The Charter for Deception?
Daniel Johnson, Labour’s candidate in Edinburgh Southern in next year’s Scottish election, says a central plank of the SNP’s attack on Labour has been exposed as baseless, by Nicola Sturgeon herself. He says she must now explain why she and her party knowingly misled the public during the general election.
The SNP’s most wounding attack line against Labour during the general election was that we were signed up to £30bn pounds worth of cuts. Yesterday, in a single sentence, Nicola Sturgeon exposed this claim as utterly baseless. The honesty and integrity of her general election campaign is now seriously undermined.
We heard it time and time again. Labour had signed up to Tory Austerity, £30bn of cuts. It underpineed the charges of “Red Tory” that every Scottish Labour candidate had lobbed at them on the doorstep and at hustings. They said it so often it became almost impossible to dismiss. Except it has been exposed as untrue by Nicola Sturgeon’s own words.
The original accusation arose when Labour voted with the government for the Charter for Budget Responsibility on 13th January 2015. The SNP claimed that in doing so, Labour was required to support Tory spending cuts. This one vote, supporting this one document, was the sole basis for the charge that Labour supported these Tory cuts. It is this document that Nicola Sturgeon now claims has the “flexibility” to allow the government to increase spending and, with one sentence, she has revealed the SNP claims to be false.
The SNP were wrong at the time they made the claim. The Charter does not, and never did, require cuts, and the £30bn figure was very clearly misused. The Charter for Budget Responsibility, which you can read here, is a simple framework document; it sets out no specific spending requirements and only makes one very broad aim for government spending. What it requires government to do is adopt “a forward-looking aim to achieve cyclically-adjusted current balance by the end of the third year of the rolling, 5-year forecast period”. Note that this is an “aim” not a target or a limit (the government can break it), it is for current spending (big ticket investments are excluded), and it is cyclically adjusted (you can offset economic dips). In other words, it’s pretty weak.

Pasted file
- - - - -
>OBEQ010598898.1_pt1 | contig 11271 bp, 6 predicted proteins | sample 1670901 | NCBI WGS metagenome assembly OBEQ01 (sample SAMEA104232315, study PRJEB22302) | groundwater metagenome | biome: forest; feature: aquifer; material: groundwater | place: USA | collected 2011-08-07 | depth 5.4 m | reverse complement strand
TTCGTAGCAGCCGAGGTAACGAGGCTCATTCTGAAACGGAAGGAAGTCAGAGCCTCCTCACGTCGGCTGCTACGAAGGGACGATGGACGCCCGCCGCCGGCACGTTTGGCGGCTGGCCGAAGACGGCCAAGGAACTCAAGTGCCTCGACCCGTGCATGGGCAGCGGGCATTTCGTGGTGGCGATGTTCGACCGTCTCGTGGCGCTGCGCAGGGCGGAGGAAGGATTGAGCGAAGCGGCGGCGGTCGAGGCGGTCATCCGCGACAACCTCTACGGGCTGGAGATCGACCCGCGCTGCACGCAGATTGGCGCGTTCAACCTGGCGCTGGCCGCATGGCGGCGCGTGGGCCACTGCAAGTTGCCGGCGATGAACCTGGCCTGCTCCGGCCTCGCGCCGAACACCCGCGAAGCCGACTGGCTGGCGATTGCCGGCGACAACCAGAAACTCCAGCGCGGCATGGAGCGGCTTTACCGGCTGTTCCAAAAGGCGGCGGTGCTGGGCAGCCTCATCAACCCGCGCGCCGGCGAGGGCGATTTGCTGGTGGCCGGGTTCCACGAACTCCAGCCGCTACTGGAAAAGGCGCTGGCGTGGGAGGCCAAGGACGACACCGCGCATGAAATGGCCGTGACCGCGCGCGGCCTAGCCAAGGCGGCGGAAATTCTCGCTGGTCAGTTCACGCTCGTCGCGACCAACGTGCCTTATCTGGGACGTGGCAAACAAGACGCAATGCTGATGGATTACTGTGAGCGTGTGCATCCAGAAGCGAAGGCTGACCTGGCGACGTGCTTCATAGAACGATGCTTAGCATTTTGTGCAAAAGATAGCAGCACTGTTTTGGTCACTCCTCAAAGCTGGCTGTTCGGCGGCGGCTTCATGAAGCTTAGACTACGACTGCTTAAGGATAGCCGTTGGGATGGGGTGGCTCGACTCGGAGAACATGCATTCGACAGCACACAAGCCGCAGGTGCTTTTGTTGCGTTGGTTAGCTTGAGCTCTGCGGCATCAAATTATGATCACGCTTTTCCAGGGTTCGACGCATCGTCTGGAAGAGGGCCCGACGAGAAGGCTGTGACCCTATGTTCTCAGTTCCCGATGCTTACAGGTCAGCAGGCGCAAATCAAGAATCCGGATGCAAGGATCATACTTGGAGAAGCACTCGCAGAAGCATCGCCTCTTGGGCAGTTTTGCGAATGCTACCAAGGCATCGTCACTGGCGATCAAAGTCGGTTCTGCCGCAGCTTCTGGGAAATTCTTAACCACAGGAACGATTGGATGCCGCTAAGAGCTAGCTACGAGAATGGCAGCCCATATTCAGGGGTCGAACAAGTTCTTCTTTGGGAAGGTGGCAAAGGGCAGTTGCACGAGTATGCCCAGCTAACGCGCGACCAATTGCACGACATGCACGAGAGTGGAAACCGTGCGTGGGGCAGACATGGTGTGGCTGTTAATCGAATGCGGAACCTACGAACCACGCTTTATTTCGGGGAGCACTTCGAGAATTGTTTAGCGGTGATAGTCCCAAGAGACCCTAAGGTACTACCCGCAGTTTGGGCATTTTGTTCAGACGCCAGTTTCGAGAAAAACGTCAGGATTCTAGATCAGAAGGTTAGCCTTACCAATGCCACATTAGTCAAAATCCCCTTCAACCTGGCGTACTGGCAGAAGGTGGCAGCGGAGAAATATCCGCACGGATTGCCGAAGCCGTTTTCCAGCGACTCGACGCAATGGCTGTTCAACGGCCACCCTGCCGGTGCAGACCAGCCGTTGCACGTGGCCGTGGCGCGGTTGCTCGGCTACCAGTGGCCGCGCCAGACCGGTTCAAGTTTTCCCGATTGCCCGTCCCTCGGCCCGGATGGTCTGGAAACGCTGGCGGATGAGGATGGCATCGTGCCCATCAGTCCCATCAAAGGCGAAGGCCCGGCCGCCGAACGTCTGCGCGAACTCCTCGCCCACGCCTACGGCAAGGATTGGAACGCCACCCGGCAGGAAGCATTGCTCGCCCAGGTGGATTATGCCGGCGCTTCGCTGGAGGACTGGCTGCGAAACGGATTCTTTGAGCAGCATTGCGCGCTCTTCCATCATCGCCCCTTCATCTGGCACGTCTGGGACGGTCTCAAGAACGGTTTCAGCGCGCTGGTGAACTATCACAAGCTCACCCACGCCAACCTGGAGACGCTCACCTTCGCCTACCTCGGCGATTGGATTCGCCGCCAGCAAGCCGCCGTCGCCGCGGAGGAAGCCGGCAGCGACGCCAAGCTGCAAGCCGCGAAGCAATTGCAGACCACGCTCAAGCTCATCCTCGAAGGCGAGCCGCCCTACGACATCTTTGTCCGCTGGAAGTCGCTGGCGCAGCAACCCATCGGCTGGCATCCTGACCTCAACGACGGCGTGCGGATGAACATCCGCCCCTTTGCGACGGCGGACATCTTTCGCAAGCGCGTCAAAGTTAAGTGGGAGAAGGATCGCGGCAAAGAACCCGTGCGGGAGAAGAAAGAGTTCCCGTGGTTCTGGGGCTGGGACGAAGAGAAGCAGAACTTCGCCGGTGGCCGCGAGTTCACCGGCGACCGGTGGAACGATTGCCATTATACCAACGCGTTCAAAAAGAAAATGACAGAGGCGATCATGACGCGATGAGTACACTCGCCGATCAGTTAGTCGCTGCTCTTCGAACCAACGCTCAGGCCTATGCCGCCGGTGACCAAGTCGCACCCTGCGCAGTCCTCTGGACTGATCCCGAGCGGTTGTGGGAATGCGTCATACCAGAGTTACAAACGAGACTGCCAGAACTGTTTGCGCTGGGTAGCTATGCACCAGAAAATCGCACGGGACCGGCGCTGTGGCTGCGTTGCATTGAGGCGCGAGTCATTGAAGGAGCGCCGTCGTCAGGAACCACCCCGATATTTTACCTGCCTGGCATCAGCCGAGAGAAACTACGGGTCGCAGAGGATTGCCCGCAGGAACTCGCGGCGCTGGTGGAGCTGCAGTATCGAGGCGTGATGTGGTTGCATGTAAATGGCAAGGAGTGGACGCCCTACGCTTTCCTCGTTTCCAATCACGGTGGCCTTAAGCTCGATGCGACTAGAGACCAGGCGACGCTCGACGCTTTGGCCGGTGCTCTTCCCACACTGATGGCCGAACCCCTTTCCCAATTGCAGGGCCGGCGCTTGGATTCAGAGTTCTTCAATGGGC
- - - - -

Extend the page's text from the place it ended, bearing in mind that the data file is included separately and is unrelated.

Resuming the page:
As for the £30bn figure, the very document it was sourced from contradicts the SNP claim. The £30bn number was plucked from this release from the Institute for Fiscal Studies. While the IFS do state that Tory spending plans would require “around £33bn after 2015-2016”, this specifically relates to their commitment to achieving an absolute surplus, which goes far beyond the aim for current spending to balance over 5 years set out in the Charter. Indeed the very same release states specifically that Labour would only need to find £7bn of current savings, and they subsequently stated Labour’s plans might need as little as £1bn of cuts.
In short, the SNP misled people about the strength of requirements set out in the Charter for Budget Responsibility, and then applied a clearly inappropriate figure to those cuts from a document that explicitly stated a different figure for Labour’s plans. Their claim that Labour was signed up to £30bn of cuts was wrong in January, it was wrong during the election campaign and it was wrong yesterday, when Nicola Sturgeon finally admitted it.
In a speech yesterday, Tuesday 26th May, the SNP First Minister stated “…the Charter for Budget Responsibility allows the UK Government flexibility to increase spending over its current plans, while still reducing the deficit and the debt.” Nothing in the Charter has changed. If it allows “flexibility” now, it did so in January and it did so throughout the election campaign. Most importantly, if it has this “flexibility” the notion that it requires the government or any party who voted for it to implement £30bn of cuts is plainly, and by her concession, false.
The claim that Labour were “signed up” to £30bn of cuts was a central argument, frequently repeated by the SNP in the general election. It relied on their assertion that support of the Charter for Budget Responsibility required those cuts. It is a claim undermined by Nicola Stugeon’s own words. She now needs to explain how she and her colleagues could make such misleading statements to the public during the general election campaign.
Charter for Budget responsibility: https://www.gov.uk/government/uploads/system/uploads/attachment_data/file/386973/charter_for_budget_responsibility_AS2014_web.pdf
Original IFS release: http://www.ifs.org.uk/publications/7525
Second IFS release: http://www.ifs.org.uk/publications/7726
Nicola Sturgeon’s Speech at the Launch for the Scottish Business Pledge 26th May 2015: http://scottishgovernment.presscentre.com/News/Scottish-Business-Pledge-191f.aspx
SNP use of the £30bn false claim
Stewart Hosie: https://www.youtube.com/watch?v=o75JWUZttzI
Nicola Sturgeon during the STV Leaders’ Debate (8m50s): https://www.youtube.com/watch?v=Sot6fr3TREk
Nicola Sturgeon at FMQs: https://www.youtube.com/watch?v=bsojr52EiCw
Pete Wishart on Twitter: https://twitter.com/petewishart/status/583208487846576128